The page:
Quoting sources at Uusmaa real estate firm, the report went on to explain that whilst many of the developments during the more frenetic period of construction were of good quality and in prime locations in the centre of Tallinn, since then the lack of modern, high class office space has become ‘acute’.

 

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Statistics: 28 per cent of New Non-residential Space in Estonia is Located in Tallinn and Harjumaa

According to Tõnu Toompark’s Estonian property Adaur blog, it comes as no surprise that figures from the statistics office in Estonia show that the greatest part of non-residential permits to build originate in Harju county, the most populous county in Estonia, which includes the capital city Tallinn. Throughout the course of 2011, 720 applications for non-residential building space were received in Estonia, of which 128 (18 per cent) were in Tallinn and Harju County.

Furthermore, completed non-residential living space in Tallinn and Harju county today constitute as much as 28 per cent of the whole, which means that the larger non-residential buildings are concentrated in the vicinity of the capital, as might be expected.

That said, the overall number of applications for non-residential buildings has been declining somewhat steadily. 2011 was the fifth successive year during which the volume of non-residential living building was lower than the previous year.

Thus we can see that the number of non-residential buildings for 2011, 720 as we have seen, was half that of the boom year of 2006 (1 570).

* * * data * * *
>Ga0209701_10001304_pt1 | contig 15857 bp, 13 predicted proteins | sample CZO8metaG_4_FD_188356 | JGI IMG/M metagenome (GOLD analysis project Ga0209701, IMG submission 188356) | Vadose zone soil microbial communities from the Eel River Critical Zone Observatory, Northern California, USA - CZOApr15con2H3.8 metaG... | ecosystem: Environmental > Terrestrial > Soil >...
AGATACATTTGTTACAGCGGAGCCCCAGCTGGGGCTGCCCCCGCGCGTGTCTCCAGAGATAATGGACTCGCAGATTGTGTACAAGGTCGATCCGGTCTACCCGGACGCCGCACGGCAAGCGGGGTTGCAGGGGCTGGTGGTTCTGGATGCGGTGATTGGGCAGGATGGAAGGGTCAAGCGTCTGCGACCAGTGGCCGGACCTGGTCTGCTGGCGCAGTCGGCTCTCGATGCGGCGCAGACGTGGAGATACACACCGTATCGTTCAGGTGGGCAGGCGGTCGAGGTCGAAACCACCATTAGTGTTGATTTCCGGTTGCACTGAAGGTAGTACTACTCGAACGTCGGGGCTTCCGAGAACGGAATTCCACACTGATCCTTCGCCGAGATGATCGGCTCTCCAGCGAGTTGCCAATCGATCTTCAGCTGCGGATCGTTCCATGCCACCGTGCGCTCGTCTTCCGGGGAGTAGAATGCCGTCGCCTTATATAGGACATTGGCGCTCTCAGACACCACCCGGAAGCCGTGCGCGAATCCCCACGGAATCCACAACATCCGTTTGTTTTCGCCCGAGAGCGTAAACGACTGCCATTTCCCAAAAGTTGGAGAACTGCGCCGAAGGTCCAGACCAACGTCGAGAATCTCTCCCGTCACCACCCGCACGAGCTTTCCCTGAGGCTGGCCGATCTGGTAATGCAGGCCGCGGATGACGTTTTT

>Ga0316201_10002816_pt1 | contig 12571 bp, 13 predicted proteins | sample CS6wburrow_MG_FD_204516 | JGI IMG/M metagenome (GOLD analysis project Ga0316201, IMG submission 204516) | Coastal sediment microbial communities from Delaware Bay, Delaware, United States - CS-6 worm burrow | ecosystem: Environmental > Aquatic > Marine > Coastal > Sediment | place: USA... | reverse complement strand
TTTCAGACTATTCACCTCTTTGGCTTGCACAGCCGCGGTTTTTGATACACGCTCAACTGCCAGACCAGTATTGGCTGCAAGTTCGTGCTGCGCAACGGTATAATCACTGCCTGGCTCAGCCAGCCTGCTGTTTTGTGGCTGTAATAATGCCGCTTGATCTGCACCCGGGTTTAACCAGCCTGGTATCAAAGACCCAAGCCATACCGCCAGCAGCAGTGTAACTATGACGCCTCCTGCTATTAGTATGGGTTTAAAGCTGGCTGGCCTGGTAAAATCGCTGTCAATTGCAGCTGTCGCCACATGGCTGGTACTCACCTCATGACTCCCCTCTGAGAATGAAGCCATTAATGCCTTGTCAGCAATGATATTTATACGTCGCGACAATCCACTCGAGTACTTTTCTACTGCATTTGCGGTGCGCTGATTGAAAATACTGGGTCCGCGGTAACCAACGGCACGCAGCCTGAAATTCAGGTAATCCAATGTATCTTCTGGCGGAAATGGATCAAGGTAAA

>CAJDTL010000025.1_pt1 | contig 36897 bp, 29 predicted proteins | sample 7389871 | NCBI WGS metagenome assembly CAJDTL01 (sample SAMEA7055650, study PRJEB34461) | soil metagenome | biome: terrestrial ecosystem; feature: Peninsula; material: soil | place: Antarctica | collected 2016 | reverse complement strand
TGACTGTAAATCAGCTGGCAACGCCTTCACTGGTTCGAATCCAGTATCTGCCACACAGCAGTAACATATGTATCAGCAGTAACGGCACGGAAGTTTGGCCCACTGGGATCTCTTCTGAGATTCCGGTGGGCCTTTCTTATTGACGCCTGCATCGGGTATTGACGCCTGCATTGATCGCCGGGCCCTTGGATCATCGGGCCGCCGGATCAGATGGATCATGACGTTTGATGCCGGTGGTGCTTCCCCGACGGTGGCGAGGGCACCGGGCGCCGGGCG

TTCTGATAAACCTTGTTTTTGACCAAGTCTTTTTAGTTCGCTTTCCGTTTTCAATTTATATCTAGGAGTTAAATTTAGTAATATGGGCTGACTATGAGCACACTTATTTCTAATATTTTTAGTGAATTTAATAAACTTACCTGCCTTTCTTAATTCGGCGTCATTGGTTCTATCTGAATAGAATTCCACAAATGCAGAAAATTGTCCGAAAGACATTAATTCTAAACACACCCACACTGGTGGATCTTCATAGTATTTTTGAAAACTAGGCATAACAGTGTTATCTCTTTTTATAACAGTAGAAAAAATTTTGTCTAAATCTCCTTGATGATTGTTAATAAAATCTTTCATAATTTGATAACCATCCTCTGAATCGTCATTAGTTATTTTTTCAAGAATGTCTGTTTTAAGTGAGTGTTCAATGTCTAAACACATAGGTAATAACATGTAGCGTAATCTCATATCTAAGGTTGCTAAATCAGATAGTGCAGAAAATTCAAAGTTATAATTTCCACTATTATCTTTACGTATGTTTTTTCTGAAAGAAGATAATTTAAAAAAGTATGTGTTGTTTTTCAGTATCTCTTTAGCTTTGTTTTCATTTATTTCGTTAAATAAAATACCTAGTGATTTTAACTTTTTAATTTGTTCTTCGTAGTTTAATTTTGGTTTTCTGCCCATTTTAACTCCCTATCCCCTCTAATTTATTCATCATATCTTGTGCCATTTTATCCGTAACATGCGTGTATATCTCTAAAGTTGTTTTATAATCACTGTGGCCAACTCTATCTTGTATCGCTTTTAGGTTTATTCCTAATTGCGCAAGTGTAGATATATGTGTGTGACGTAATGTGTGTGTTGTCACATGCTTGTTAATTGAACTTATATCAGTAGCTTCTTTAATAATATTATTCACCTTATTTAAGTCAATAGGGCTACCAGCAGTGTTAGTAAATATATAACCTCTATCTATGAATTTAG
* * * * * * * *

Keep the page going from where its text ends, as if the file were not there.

This is a translation for Tallinn Property and Goodson & Red Estonian property consultancy, and the original article (in Estonian) is available on Tõnu Toompark’s Estonian property Adaur blog here, complete with detailed diagrams showing non-residential building in the various regions of Estonia from 1998 to the present.

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Colliers International: Demand For Commercial Space To Increase

Here at Tallinn Property we like to focus on residential real estate, but it’s worth taking time out on occasion to examine how other areas of the real estate market are faring.

Real estate analysts Colliers international’s monthly survey, when taking 2011 as a whole, has shown that whilst at the beginning of 2011, no significant changes were expected to take place in the market, there was a surprise in store in the office space sector, where at the end of the year there were few vacancies and a rise in the rental price for new office space.

“There is a distinct lack of first-rate office space, and thus we forecast that by 2013 there will be an increase in this area  in the central business district [of Tallinn] of at least 10 000 square meters” says Colliers Investment and Evaluations manager Margus Tinno.

“The retail sector, which saw a high degree of competition between supermarket chains in 2011, will see this trend continuing into 2012. Rental rates for long term tenants should remain stable; however some smaller landlords may increase rents” Mr Tinno went on.